All photos by Joy Asico (email@example.com/www.asicophoto.com)
On Friday afternoon, under a cloudy and drizzly sky, Kingsley Flood kicked off the Newport Folk Festival from the Fort Stage to a crowd that couldn't wait to get started. Almost as soon as the band began to play, the crowd began to dance along. "Sun's Gonna Let Me Shine," "Pick Your Battles," and "The Fire Inside" were a perfect antidote to the damp weather. It was the perfect way to begin a festival and created pretty high expectations for the rest of the weekend.
The six-piece band hailing from Boston and Washington, DC, kept the momentum strong throughout the set, even while pausing to dedicate "Battles" to a friend, or ask if anyone liked country music, because "Devil's Arms" was a country song for people who don't like country. Lead singer Naseem Khuri and Jenée Morgan, on violin, saxophone and vocals and occasionally tambourine, were almost never still, radiating an energy from the stage that the crowd picked up on and echoed back. People put small children on their shoulders to dance in front of the stage. "I Don't Wanna Go Home" closed the set on a rowdy note, and a perfect sentiment for the rest of the festival day.
Following some stellar sets from The Milk Carton Kids, songwriter extraordinaire Blake Mills and Seattle’s Hey Marseille, The Mountain Goats, (guitarist/singer John Darnielle accompanied by bassist Peter Hughes and drummer Jon Wurster), took the Harbor Tent stage at Newport Folk Festival. The day’s steady drizzle had finally become a full rainfall, but that fact seemed lost on the overflow crowd that packed the alcove by the stage, with festival-goers sticking it out in the rain without raincoats, umbrellas, or in some cases, shoes to witness the impassioned performance. Mountain Goats closed their set with fan favorite, “This Year.” An anthem of survival, its line “I’m going to make it through this year if it kills me” was appropriately celebrated by the audience by dancing in the mud, free of any encumbrances like umbrellas, raincoats or shoes.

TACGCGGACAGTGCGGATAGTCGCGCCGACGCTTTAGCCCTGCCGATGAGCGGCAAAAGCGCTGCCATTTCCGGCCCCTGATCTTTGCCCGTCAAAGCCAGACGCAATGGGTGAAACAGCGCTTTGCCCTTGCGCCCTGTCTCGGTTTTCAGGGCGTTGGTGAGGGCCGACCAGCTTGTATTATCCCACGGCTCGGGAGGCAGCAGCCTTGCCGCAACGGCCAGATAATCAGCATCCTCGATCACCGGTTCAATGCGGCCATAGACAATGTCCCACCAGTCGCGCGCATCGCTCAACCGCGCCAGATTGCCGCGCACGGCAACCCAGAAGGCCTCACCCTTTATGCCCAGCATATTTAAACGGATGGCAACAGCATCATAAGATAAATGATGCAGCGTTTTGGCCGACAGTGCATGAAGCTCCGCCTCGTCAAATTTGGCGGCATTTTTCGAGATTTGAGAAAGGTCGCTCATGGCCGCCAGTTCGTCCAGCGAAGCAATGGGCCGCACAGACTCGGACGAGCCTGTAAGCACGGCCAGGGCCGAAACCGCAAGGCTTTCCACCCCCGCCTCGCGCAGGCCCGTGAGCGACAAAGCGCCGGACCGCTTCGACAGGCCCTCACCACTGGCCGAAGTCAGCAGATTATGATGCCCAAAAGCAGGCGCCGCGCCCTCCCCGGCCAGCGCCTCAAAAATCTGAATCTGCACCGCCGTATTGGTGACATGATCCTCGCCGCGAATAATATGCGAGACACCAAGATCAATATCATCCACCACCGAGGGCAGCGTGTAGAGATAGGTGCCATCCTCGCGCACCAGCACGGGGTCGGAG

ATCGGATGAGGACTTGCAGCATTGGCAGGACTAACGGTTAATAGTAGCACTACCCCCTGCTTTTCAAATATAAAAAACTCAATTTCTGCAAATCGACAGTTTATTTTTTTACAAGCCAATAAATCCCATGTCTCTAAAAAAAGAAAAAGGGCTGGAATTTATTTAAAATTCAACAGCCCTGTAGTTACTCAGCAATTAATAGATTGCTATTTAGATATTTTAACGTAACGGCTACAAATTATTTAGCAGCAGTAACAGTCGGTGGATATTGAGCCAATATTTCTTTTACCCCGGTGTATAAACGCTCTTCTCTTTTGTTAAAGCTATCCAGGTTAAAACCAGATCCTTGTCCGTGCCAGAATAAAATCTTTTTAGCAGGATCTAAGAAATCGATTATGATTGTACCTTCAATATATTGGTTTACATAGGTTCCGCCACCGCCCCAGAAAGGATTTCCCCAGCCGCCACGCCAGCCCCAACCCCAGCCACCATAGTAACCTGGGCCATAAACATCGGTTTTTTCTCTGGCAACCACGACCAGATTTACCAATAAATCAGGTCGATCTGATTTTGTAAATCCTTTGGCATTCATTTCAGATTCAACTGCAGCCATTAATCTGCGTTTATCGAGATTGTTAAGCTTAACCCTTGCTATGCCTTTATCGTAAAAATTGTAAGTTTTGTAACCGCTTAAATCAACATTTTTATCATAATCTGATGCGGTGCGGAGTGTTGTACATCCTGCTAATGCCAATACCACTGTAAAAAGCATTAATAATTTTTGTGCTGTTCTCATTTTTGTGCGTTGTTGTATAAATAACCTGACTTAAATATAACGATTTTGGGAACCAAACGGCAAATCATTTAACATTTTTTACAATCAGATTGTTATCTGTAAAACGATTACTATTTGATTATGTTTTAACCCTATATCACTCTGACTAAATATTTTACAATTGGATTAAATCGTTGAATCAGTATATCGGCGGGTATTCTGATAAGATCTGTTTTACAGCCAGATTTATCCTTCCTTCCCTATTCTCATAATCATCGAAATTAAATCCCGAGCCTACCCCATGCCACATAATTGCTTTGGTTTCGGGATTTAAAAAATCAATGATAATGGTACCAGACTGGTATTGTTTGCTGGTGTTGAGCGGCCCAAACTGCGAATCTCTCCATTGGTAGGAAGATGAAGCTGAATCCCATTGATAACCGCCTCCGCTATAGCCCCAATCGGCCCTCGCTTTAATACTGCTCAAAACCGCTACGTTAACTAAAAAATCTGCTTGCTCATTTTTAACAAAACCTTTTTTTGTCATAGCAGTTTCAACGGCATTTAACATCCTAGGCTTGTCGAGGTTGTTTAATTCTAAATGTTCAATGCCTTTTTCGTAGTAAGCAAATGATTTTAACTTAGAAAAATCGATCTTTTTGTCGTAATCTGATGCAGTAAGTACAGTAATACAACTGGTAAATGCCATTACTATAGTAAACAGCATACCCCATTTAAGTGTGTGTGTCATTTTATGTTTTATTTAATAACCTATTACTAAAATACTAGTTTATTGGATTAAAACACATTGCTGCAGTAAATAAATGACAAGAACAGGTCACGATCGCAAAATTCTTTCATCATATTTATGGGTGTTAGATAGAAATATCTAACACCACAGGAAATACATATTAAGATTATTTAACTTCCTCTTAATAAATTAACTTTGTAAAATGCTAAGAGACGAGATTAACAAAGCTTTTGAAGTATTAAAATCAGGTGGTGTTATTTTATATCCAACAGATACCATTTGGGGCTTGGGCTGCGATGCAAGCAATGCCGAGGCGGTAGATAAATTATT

After a quick break Phosphorescent took the stage to deliver a raucous, feedback laden set, and then it was time for hometown boy done good, Deer Tick’s John McCauley closed out Day 1 of the Quad Stage. He announced to the crowd he'd been on the Board of Directors ("or whatever") for the Festival, but other than taking a few calls, he couldn't take much credit for the success of things. The tent was packed, but so silent when he wasn't singing that you could hear the rain on the tent.
In addition to covering Deer Tick favorites like "The Bump," "Art Isn't Real," and "Houston TX," McCauley invited guest Vanessa Carlton to the stage to sing "In Our Time,” a track from the bands upcoming release Negativity. Later in the set the crowd went nuts when McCauley teased lyrics to the classic “Margaritaville” and then brought his mother to come to the stage to perform the track proper.
Old Crow Medicine Show played the final set of the day. As they closed their set with Tom Petty's American Girl, the setting sun broke through the day's rainclouds, spreading light, creating the perfect Newport moment. Music and dancing with the natural beauty of rainbows across the harbor, sparkling in the setting sun. Despite the dampness from the rain and the long grey day, the crowd left elated, eagerly anticipating another day of this most magical of festivals.